Building Trust in Self and Others

- September 2020 -

Written By: Bill Pierce

The basis for all communication and relationships is Trust. If you review some of your past successes and failures at work or at home you will probably identify trust as one of the key elements of the success or failure of a project, incident or relationship. I have been a member of many review teams on workplace issues, incidents small and large and project teams that wanted an after action review. In almost every instance the top two issues/strengths were communications and trust.

An example is the NPS response to Hurricane Andrew in the South Florida Parks. Rick Gales team was sent by WASO to manage the initial recovery of the South Florida Parks from this powerful storm. I was Operations, Bill Gabbert was Planning, Steve Holder was Logistics and Marcia Blaszak was Finance. We had trained and worked together for a number of years and had built trust in each other and developed formal and informal avenues of communication along the way. We agreed that our top objective was to locate and provide for the basic emergency needs of the employees and their families. It was my job as Operations to implement the tactics to accomplish this and I soon realized it was going to take trained people and supplies in search and rescue, building shelters, providing food, water and electricity, recording and notifying families and coworkers, security and many other basic needs. As I was developing the tactics to accomplish this Steve Holder popped in and told me he had already placed orders for generators, medical supplies, roofing materials, etc. that he knew I would need. This anticipation on his part saved me hours of time and helped me decide what organization and tactics would work best. Our trust in each other had Steve already ordering what he knew I would need and helping me decide how best to accomplish the objective.

Building Trust in Self (first step to success) and Others:
  1. Accept self and others without judgement and trust self and others. This does not mean that you blindly make decisions but that you start with the basic premise that you trust yourself and others that you respect to jointly solve concerns and issues that arise at your work site or at home.
  2. Hold self and others accountable for your actions and results. Just like the Shenandoah paramedics run reviews you must conduct honest, thorough and compassionate reviews so that you can improve and succeed over time.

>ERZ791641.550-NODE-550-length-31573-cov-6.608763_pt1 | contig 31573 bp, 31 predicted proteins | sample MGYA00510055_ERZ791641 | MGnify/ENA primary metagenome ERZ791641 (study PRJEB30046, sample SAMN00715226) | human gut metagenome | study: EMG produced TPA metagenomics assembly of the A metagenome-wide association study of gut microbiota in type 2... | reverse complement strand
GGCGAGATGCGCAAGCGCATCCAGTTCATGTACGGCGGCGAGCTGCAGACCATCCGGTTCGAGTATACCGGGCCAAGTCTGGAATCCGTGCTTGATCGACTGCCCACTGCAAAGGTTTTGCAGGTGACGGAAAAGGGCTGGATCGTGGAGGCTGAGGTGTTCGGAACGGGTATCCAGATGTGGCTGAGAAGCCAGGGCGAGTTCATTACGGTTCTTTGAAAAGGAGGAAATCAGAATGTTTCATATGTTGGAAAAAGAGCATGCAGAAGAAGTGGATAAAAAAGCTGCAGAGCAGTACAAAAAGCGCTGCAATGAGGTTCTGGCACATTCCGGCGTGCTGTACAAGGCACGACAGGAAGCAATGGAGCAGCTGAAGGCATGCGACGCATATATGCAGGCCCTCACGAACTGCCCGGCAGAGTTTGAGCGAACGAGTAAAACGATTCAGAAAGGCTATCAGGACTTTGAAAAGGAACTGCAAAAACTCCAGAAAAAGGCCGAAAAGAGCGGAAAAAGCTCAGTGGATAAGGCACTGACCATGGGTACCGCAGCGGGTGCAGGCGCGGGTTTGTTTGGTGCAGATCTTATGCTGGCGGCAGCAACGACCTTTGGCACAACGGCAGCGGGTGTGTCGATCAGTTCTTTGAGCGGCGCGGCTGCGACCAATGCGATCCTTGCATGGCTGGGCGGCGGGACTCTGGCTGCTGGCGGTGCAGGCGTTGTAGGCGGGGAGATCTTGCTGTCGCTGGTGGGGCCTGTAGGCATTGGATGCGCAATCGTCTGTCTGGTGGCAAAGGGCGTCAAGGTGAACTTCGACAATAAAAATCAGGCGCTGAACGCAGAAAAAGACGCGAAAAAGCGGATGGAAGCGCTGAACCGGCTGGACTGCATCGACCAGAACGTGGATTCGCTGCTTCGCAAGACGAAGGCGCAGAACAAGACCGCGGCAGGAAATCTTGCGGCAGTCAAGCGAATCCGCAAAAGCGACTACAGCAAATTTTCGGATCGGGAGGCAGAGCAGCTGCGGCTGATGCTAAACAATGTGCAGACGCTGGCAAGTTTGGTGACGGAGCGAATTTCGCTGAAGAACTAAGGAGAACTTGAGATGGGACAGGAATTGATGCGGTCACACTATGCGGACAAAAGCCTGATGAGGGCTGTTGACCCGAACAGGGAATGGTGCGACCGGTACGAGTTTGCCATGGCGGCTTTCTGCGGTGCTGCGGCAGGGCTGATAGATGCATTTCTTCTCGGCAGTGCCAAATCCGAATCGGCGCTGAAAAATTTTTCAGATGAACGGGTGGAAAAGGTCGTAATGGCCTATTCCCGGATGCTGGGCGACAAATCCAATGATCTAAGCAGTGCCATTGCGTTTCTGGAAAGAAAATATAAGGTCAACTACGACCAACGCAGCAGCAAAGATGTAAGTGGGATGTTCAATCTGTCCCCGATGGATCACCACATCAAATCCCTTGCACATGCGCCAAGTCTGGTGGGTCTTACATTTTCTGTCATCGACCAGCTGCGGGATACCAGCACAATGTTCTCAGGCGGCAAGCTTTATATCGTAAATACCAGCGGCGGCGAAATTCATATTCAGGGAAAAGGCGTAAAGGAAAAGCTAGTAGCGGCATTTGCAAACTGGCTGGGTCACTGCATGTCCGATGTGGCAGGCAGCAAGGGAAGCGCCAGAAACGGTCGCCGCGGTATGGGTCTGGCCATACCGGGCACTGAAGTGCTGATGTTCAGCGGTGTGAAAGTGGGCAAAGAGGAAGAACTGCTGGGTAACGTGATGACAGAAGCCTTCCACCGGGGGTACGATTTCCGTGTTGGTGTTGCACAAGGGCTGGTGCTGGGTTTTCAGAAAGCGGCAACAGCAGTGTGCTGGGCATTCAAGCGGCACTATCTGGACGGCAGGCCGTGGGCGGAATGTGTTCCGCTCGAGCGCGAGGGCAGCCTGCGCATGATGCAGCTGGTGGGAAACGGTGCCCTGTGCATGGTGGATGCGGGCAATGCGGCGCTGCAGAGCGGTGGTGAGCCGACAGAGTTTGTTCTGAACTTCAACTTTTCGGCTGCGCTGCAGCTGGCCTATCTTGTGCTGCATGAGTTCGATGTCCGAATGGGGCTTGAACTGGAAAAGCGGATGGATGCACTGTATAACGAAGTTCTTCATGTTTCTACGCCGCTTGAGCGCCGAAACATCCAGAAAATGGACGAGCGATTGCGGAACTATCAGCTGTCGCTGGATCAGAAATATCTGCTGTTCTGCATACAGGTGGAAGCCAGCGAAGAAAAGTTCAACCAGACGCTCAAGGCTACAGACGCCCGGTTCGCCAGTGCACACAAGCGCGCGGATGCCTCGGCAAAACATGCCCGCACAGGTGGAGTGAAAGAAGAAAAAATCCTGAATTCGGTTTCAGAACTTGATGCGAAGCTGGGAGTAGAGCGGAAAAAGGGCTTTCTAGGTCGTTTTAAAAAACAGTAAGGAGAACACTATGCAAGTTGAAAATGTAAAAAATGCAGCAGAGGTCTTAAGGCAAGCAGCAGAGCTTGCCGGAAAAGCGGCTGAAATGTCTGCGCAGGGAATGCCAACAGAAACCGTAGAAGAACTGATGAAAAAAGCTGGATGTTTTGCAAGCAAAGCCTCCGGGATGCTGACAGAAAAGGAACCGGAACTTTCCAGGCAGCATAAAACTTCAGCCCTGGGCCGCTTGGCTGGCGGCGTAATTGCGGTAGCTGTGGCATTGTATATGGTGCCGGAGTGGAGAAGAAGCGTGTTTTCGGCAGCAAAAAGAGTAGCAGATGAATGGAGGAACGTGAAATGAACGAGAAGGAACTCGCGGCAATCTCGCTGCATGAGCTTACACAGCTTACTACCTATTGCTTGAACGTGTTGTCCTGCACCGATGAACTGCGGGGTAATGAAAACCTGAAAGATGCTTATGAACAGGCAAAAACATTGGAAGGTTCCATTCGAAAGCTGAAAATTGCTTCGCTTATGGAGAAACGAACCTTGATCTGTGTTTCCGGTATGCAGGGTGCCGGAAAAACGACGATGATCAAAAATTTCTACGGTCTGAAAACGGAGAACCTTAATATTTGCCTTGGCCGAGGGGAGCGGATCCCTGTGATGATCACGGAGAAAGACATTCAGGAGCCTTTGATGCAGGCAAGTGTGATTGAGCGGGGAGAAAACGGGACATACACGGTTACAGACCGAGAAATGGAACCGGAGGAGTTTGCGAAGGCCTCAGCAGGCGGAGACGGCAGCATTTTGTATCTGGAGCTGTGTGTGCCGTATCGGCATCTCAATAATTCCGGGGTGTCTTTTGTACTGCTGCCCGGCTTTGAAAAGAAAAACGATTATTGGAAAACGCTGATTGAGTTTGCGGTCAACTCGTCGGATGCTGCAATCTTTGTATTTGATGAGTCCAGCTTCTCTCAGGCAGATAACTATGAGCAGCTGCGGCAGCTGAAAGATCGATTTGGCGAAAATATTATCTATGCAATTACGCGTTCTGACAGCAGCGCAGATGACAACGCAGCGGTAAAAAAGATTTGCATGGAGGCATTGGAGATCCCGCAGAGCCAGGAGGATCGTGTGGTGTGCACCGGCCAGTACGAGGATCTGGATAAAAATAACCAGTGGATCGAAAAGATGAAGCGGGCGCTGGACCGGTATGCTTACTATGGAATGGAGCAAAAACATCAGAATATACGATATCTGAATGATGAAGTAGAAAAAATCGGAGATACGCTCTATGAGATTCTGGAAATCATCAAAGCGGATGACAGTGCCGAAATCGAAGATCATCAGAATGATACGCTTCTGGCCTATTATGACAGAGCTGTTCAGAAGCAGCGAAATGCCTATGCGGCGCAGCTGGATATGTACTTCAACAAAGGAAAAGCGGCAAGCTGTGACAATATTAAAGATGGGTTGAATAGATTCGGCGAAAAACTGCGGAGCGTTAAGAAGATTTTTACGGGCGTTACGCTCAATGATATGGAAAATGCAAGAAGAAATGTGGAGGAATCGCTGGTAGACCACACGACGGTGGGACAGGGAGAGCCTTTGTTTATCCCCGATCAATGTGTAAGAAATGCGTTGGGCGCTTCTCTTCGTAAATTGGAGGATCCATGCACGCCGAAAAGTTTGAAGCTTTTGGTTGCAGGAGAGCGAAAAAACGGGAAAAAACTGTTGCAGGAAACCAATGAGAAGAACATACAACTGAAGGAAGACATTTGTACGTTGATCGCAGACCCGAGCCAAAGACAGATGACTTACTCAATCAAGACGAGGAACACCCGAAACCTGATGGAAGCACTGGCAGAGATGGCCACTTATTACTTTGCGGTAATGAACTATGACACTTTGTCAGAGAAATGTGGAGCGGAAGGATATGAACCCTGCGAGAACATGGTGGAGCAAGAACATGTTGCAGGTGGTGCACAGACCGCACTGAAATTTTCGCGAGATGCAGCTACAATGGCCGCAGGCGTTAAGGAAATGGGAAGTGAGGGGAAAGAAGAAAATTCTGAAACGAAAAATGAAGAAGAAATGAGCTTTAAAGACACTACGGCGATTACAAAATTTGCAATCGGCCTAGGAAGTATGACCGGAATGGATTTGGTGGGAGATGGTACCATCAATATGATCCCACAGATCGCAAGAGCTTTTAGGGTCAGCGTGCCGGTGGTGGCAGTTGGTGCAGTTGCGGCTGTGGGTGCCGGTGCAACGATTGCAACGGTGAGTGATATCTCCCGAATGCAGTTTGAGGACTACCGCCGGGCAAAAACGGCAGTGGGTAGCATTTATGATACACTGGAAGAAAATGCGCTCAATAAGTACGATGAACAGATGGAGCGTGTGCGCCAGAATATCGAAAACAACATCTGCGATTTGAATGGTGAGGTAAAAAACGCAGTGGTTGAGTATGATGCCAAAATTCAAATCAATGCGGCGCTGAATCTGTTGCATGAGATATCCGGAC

3. Maintain your confidence and follow through on your commitments. Keeping a positive attitude or “Leaning Forward” as the USCG likes to say is important as you navigate your way in building trust.
  4. Directly address individuals with whom there is a conflict. There will be conflicts along the way and you will need to tackle them quickly to solve them. As a sidebar, if you get tired of the gossip around your worksite and want to deal with it the next time someone complains about someone else’s behavior try taking the complainer to the complainant and moderate a discussion between the two of them.
  5. Work to solve problems by involving others in the process. The old adage of the chicken and the pig being involved in your breakfast is true (the chicken is involved but the pig is committed). You will get commitment from others by involving them in the issue process as early as possible.
  6. Listen and value input from others, especially ones with different views. Building trust and finding solutions is about listening and learning from the diversity at your worksite.
  7. Request help and admit mistakes without defensiveness. We all make mistakes and the sooner we can recognize them and find a way to correct them the more successful we will be.
  8. Share ALL information with sensitivity and tact. Our motto at Redwoods as we were solving our funding and vacancy problem was “when in doubt send it out” so that everyone was kept informed as soon as possible. But that does not mean that you do not think through your communications before sending them out. You need to be sensitive to others and how they will perceive the information and anticipate their reactions so that you can communicate better to all. We always ran a draft by as many as possible before finalizing it.

Building trust in yourself and others is a journey you will be on throughout your life. It’s up to you to determine how you want to deal with it but just like our discussion of dealing with change if you try to ignore it you will do so at your peril. Please let me know your thoughts on this and past articles.

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